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Bioethics- Dr. Gray. Chapter 1-2.

by: Kimberly Belle

Bioethics- Dr. Gray. Chapter 1-2. PHL 116

Kimberly Belle
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These notes cover the first three weeks of class, which is about half of what will be covered on the tests. It includes descriptions of the cases we covered in class, as well as important terms to ...
Jason D Gray (P)
Class Notes
bioethics, Gray




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This 9 page Class Notes was uploaded by Kimberly Belle on Monday February 1, 2016. The Class Notes belongs to PHL 116 at University of Alabama at Birmingham taught by Jason D Gray (P) in Summer 2015. Since its upload, it has received 23 views. For similar materials see Bioethics in PHIL-Philosophy at University of Alabama at Birmingham.

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Date Created: 02/01/16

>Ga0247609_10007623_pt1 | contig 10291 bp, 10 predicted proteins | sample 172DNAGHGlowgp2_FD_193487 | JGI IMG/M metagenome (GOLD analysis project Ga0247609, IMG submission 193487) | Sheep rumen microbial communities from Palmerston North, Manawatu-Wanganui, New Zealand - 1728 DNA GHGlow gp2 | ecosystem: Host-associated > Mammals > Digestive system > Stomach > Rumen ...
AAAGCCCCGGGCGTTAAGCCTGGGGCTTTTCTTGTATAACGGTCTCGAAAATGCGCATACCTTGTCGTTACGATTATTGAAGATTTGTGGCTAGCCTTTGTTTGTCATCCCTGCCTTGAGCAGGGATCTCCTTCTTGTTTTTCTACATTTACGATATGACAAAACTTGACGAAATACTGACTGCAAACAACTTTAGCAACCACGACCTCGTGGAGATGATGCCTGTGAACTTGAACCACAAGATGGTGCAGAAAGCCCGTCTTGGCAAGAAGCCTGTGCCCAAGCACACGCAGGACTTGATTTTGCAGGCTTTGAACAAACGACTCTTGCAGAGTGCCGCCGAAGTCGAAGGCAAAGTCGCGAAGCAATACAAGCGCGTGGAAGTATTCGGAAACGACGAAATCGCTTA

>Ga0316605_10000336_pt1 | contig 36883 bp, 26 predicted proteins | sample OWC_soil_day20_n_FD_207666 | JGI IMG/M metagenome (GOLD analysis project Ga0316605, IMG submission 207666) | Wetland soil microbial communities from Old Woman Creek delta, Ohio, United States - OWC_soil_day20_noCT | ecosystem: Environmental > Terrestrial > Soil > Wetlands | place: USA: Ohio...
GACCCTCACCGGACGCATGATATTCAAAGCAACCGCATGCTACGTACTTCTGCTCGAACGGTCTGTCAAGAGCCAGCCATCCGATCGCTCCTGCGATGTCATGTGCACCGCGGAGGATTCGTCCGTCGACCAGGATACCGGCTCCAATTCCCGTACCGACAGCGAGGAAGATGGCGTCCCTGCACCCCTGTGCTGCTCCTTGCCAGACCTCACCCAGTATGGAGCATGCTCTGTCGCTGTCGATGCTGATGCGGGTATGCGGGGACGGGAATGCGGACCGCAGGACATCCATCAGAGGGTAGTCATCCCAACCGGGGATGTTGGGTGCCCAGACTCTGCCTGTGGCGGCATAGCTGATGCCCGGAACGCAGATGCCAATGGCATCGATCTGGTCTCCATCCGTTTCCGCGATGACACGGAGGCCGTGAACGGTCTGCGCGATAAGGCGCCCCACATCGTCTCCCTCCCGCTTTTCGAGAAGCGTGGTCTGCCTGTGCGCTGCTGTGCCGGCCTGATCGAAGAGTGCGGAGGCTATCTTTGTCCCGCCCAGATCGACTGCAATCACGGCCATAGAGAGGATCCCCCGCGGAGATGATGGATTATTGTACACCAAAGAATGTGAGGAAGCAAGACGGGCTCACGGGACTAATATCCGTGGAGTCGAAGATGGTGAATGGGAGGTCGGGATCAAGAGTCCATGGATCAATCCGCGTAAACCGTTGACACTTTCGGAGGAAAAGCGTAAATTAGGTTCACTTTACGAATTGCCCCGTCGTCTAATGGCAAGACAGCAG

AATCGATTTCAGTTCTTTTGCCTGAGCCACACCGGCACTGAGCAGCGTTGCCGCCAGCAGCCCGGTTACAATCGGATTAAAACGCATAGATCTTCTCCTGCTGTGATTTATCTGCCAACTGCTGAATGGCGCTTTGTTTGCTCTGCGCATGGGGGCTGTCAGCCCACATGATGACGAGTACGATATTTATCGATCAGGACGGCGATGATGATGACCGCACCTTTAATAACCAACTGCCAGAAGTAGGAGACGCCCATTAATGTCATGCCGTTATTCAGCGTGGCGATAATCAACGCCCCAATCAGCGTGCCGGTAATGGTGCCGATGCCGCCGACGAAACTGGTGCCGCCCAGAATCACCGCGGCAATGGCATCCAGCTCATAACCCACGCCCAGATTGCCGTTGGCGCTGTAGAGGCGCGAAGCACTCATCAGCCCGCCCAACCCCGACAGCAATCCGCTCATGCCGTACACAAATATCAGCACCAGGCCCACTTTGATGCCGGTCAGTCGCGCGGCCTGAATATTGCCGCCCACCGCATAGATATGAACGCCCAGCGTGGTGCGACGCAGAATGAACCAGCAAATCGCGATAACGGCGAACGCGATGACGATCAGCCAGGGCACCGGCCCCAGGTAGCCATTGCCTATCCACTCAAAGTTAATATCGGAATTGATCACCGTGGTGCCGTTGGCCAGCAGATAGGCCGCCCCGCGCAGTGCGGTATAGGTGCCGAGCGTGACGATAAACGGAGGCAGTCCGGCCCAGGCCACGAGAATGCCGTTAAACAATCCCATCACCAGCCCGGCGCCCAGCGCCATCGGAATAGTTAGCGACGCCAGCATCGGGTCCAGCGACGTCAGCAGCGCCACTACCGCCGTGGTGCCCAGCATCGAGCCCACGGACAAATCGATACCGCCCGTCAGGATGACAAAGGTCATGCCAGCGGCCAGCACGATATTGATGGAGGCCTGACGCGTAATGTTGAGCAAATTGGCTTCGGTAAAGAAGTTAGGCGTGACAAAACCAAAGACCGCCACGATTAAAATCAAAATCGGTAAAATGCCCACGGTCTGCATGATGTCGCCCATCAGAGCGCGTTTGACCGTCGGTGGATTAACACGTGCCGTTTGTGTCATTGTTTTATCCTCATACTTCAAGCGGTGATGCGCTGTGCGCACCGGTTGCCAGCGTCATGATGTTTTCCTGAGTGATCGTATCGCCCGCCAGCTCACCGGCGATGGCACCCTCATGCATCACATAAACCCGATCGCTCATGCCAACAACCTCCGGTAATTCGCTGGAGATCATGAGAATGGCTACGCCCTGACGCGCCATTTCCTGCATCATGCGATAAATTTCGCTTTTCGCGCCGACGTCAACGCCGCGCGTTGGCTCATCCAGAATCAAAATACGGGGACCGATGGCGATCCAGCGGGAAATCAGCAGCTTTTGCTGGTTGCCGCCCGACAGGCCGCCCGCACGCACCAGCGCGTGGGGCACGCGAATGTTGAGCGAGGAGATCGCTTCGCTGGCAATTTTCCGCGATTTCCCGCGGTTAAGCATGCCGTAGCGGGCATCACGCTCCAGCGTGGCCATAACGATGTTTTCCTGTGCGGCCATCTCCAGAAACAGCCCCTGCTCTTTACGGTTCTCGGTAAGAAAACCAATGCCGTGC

Bioeithics Notes. 1.14.16 2 Important Philosophers Immanuel Kant. German, 1724-1804 Moral obligation were like law like duties. Deontological ethics, or Katian logics. Deontos in greek means duty. the consequences do not determine whether or not the action is moral or immoral. Categorical ethics. Kant believed: 1. Every moral duty mist be capable of being universal. Maxim which you could will that everyone lese acted on in the same way you do. 2. You may never treat humans as a “mere means” only! They must always be treated as an ends in themselves. Because we all have the capabilities to self govern. **animals are not included. True grounds of ethics is in rationality. For Kant, ethics cannot be varied depending on persons, but should be the same for all persons. Like 2+2=4, it will always be 4, and cannot equal 5 for another person. Truly moral beings are rational beings that use cognitive thinking to set the moral law, or self govern, not depending on God. Create a maxim, or a principle, that you feel everyone should follow. Must be universally true. If it fails in some way, then it cannot be a maxim. True maxims can and should be acted on, in theory. Needs to be coherent, not contradictory, and not self-defeating. Example: Lie to someone when you need something. But this defeats the purpose of getting approved for a loan, and ends the loans totally. So once bankers start realizing everyone is lying, than they expect everyone to by lying and will defeat the purpose of lying in the first place. John Stewart Mills Consequentialism (utilitarianism, or rule utilitarianism) For Mill, what matters most: 1. Consequences. Motives, intentions, and happiness come second. Most concerned with well-being: 2. Maximization of the good (however that is understood). The number of beings affected counts, including animals. Greatest good for the greatest number. 3. A theory of good (for early utilitarian it was just the ability to experience pain/pleasure, Mill agrees but it more nuanced; higher order pleasures are more important or significant. ) 4. Everyone counts the same! Ex: Someone wears a color you don’t like, they ask you how they look, you choose it is better for their well being to tell them they look fine, so lying is justified. Rule utilitarianism: Have set rules, like don’t lie, don’t cheat, don’t steal, that support for a greater good, but the rules can occasionally be broken under certain circumstances. So the rules are loose. Think of I before E, occasionally except after C. Jeremy Benthem: father of utilitarianism. Said ethics need to be empirical, or grounded in something measureable. What can determine good and bad, like pleasure and pain. You are doing something wrong if you are needlessly inflicting pain on something like an animal without the intent of a greater good. Classic examples of problems: Counter approaches. KANT and the murderer at the door Mill and the sacrificial lamb Calculation problems—how to quantify how much pain or pleasure is inflicted to ensure the best utilitarianism options is made. Fallacies of reasoning: Slippery slope of two kinds:  Logical --- a to b to c to d to e (e is clearly unacceptable so a is not acceptable) However we can draw lines even if somewhat artificially, we know there are rich and tall people, sick and well.  Empirical --- Allowing one person to do it opens the door to a flood… once one person speeds everyone else will follow. 1.19.16 More fallacies: Ad hominem “to the man” X is a jerk so I don’t listen to what he says Y is making a case for abortion, but she says she would never have an abortion herself Attack the argument, not the person Premises- true or false arguments. Together premises are supposed to support a conclusion. Tu quoque “you too) Literally you too in Latin Pointing fingers and looking for justification because someone else has done it too Example: A teenager caught smoking, but tells parents, well you do it too, so why cant I? Basically denying the conclusion of the other person’s argument. Hypocrisy. If someone tries this, you need to argue so what? That’s not my argument of hypocrisy, I am arguing … Straw man/ Red herring  Straw man- attributing to your opponent an argument he or she would not makes because it is so weak. Often occurs in unfair representation in arguments and debates.  Red herring is a distracting thing that may look related to an argument but it is not: Ex: If someone says healthcare is substandard for Africans, and someone says it is also the substandard with women in other places, it is not relevant to the argument.  Both lack relevance. Post hoc, ergo propter hoc Every time I drop my pen someone somewhere on the Earth, someone does within the next 10 minutes. Just because something happens in sequence, does not mean there is a causal connection between the two events. Correlation doesn’t mean causation. Appeal to authority It is alright to appeal to authority, of they are an authority on the subject (although it doesn’t mean that they are free from all scrutiny.) It is not uncommon to find quotes from Einstein about politics that he is not in an area of specialty. Appeal to feelings/ upbringing When you become an adult, you are in control of yourself and your feelings. How you are brought up is not relevant unless you are seven. Ad Populum The every body does it fallacy. Need to appeal more closely to yourself. False dichotomy Falsely narrowing choices. Either you do it, or someone else does it to you. “You’re either with us, or against us.” Usually only giving two options, without thought of other options, like being neutral. Equivocation Using language in an unclear way, Ex: Police help dog bite victim. Use a particular word in an ambiguous or vague way, making their argument unclear. Ex: there are different senses of good, like being morally good and the other is capable. Begging the Question Not begging a question to be ask but rather assuming what you mean to prove God inspired the bible Everything God inspires is true The bible claims God exists. Therefore, God exists. Also, called circular reasoning. They already know conclusion, and make arguments to support the conclusion. The Principles of Bioethics 1. Autonomy: respect for an individuals right of self determination (when possible) Some are obligated to respect, some are not obligated to respect. Ex: Anyone refusing treatment with a rational decision with competent person fully aware of the consequences. There is negative, right of refusal which is free reign, and positive, very limited. 2. Beneficence: helping others/ compassion. Key to bioethics, you cannot fail to recognize this in the medical field as a doctor or nurse. 3. Nonmaleficence: Not doing something that causes more harm than good when the harm is intended or when prudent measures would have made the harm avoidable. Sometimes in medicine you have to cause some pain to cause a greater good. Incidental side effects. Ex: Surgery to remove a cysts, which can cause some discomfort afterwards. 4. Justice- social and political. Status/ ethnicity/ gender/ socioeconomic standing.. no grounds such as these should justify difference in the quality of medical care. Chapter 2 Important points, 3 cases of nonterminal patients who want to die.  Elizabeth  Larry Macafee  Varieties of Euthanasia Assisted suicide is different from euthanasia because there not need be a belief that death is ultimately of benefit to the person taking their own life. Euthanasia- x intentionally kills y or permits y death for y benefit Active- giving medication directly and passive-withholding medical treatment.  Voluntary Euthanasia; the competent patient fully agrees to end life based on suffering. But just because something wants something or agrees to something, doesn’t mean it is voluntary. If not giving the correct, or all information, then they cannot make a rational decision to end ones life.  Non-voluntary- when life support is removed from a patient in a persistent vegetative state. They are not able to dismiss or approve euthanasia.  Involuntary Euthanasia- A patient says they do not want to die, that they want to live, but yet someone makes a decision that it would be in their best interest to die. 1/21/16 Request to Die; Non-terminal Patients. Elizabeth Bouvia: 1986 Parents divorced when 5. 10 she was placed in childrens home by mother. She had graduated, she was married, had a miscarriage. Her mother abandoned 18, Her father didn’t want to fund her care, she was on her own. Had been accepted to master program, but wasn’t allowed to pursue the type of work she wanted. Cerebral palsy, declining. Checked into Riverside general hospital voluntarily 1982. Original doctor Habeeb Bacchus, he argued that other patients may also wonder is they are next slated to be allowed to die” She was also clinically depressed. Tried to starve herself to death. She lost her first case because a psychologist said she was not capable to make decision because of her clinical depression. Still refused force feeding by the tube, bit through the first tube that was in her mouth, then it was inserted in nose. Checked out of riverside, went to Mexican hospital, with no luck. She started to eat again. and lived in nursing homes. Her brother and mother died, she had another miscarriage, and she checked into another hospital wanting to die again. Federal court always trumps state court. Developed arthritis, checked back into hospital and given a pump of morphine in her test. Young, no terminal illness, articulate. Also given a tube in her nose to force feed her, but she didn’t want it. She didn’t want to starve to death and leave the burden to the doctor or nurse to take legal responsibility of her death, but she did want to die. She wanted to live with a physician, who would administer morphine to keep her comfortable, outside the hospital, but would agree not to give her synthetic means of trying to keep her alive, such as a feeding tube, she would feed herself. The leader of the ethics board agreed her would do this. She didn’t necessarily want to die, but she didn’t want to live the rest of her life in pain. Supreme court of California ruled that the case turned on a right to privacy in the courts, a ruling supporting the decision. The ruling reads, in part: “the right to refuse medical treatment is basic and fundamental. It is recognized as part of the right to privacy.. its exercise requires no one’s approval. She did not end her own life and as of the writing of the book, seems to still be alive. 1.26.16 Larry Macafee. In 1985, he was completely paralyzed by a motorcycle accident and was ventilator dependent. First year he had a million dollar insurance policy. The first year was very high quality. He was known as a demanding patient. His care during this ordeal was by his own account substandard and he was essentially “warehoused.” (doing nothing, not given any further consideration, not being let out) Not a good system for patient care. He was thought of as a mechanism, Moved to Ohio, RUSS FINE** a disability advocate and director of the injury control research center at UAB in 1989, took up his case, (he found him in a room with no TV and no voice activated phone. He could only stare at a ceiling. ) He expressed a wish to die, even in Ohio. Macafee had also sued in courts to be allowed to die. He won the right in Fulton county courts in 1989 to have his ventilator removed and that he could be sedated before the procedure. There was a time when he had complication and his ventilator cut off and he almost died, but he didn’t want to die at that moment, he had a tear roll down his face. He didn’t pull the plug, he decided not to end his own life. He suffered medical complications from a backed up urinary catheter that caused two strokes… He died in 1995 in a long term nursing home in GA. He was an undergrad when the accident happened. When he reached Ohio, he wasn’t being supported or visited at all. He didn’t want to burden anyone. DAX COWART Suffered burns over 2/3rds of this body, he was treated against his will for 14 months in Parkland hospital in Dallas. Included 4 degree burns, through the skin revealing bone. He wanted to die, it was so painful. JFK died in Parkland hospital*** After 14 months, he recovered. Still had pain, and is still alive. He married and became an attorney, yet he argues to this day that the decisions made by the physicians to keep him alive was cruel. Patient autonomy should be the basic of your ethics as a doctor. Real, genuine autonomy may sometime lead to bad consequences, but you should still not dismiss it. But we must be careful when we respect autonomy and not just simply bowing to the wishes of a temporarily distressed person. Paul longmore thinks some courts falsey assumes a handicap wants to end their life because of their disabilty 1. St Augustine. Killing is only okay when commanded by God. Anything else is wrong. aAquintas said suicide is wrong because it left no time for repentance. 2. David Hume: “any suicide is insignificant to the workings of the universe and it’s a blasphemy to think otherwise. 3. Kant (deontological) 4. Stewart Mill Philosophy is all about justify what you do at the end of the day. 1.28.16 Requests to Die: Terminal Patients Holland “Act” 1. Patients must be competent 2. Requests repeated and non-ambivalent 3. Physicians must consult other physicians 4. Patients must be in unbearable pain without likelihood of improvement. Oregon’s Death with dignity act: Patient must be: 1. Clearly competent 2. Have less than 6 months to live 3. Wait 15 days before filling prescriptions designed to cause death (to avoid hasty or rash decisions)  About 60-90 requests for lethal dose prescription per year and about 30-50 used. The doctor can not give you medicine, but he will prescribe the medication. Wait 15 days before filling the prescription.  Physicians can oversee a suicide, but if it does not work, then he must intervene to save you, and then you try again later, but never to actively assist in the suicide. Dr. Jack Kevorkian Methodology of the caregiver is important too. Made famous by assisting 100 Americans to die. Dr. Kevorkian ran a sort of “mobile” suicide clinic. He thought if he helped people who wanted to die, he could do a double positive by helping them, and preserving their organs to donate to those that needed transplants, (there was a shortage at the time.) He did not active seek patients. Eventually a lawsuit. Spends a day with them, He then used a recorded to document the patients consent to die, then a few days later they die. Other doctors were diagnosis the terminal patients We assume he got medical records, and not just relying on the patient’s word, but the background and case of the patients could be lost in the process he is doing. He adjusted his suicide machine have a button or leaver easy enough that even is most feeble of patients could push the button themselves. Passive euthanasia. **Given our discussion about the last chapter, can you think of a reason a doctor specializing in only assisted dying might not be the best choice for helping a patient die? Timothy Quill Helped his patient “Diane (who had terminal leukemia) die in 1990. Not indicted by a grand jury, but his case seems different. He knew his patient well and head treated her for a long time. He pursued a course of treatment designed to help her survive and then assisted in ending her life privately without publicity and then published his actions in a medical journal, opening it up for criticism. Prescribed her an overdose of medication. Similar to death row, saline solution, the patient presses a button, then sedative, and then potassium chloride. Also carbon-monoxide. The Nazi Argument People are inclined to compare the practices of the Nazis who claimed to be killing certain groups out of mercy with the modern practices of euthanasia. The comparison is frequent and wrong headed. It often implies a slippery slop fallacy (that the euthanasia of the late 1930S lead to the holocaust, which is historically inaccurate.) They did not care about wellbeing, just about bettering of the genetic pool in Germany.  Hospice care- cease to treat a illness that will very likely lead to their death; attempting to give dying patients control over their lives during the final months of life, it may involve patients residing in a hospice facility or may include nurses visiting patients at home.. Treatments for the disease leading to death are discontinued.  Palliative care- does not necessarily mean discontinuing all treatment for an underlying disease but the primary emphasis is on a patients psychological well- being. Recent legal developments: In 1994, a federal judge struck down a Washington state law banning assisted euthanasia… the us supreme court reversed this decision.. that doesn’t mean that you have a constitutional right to assisted suicide.. or the constitution leaves it up to the states. Ethical issues: The most direct argument against physician assisted dying is that it is wrong in itself (malum in se) Malum prohibitum a wrong in the law Killing vs letting die The central question is this: is there a moral difference between me letting you die (when I can save you) and actively killing you?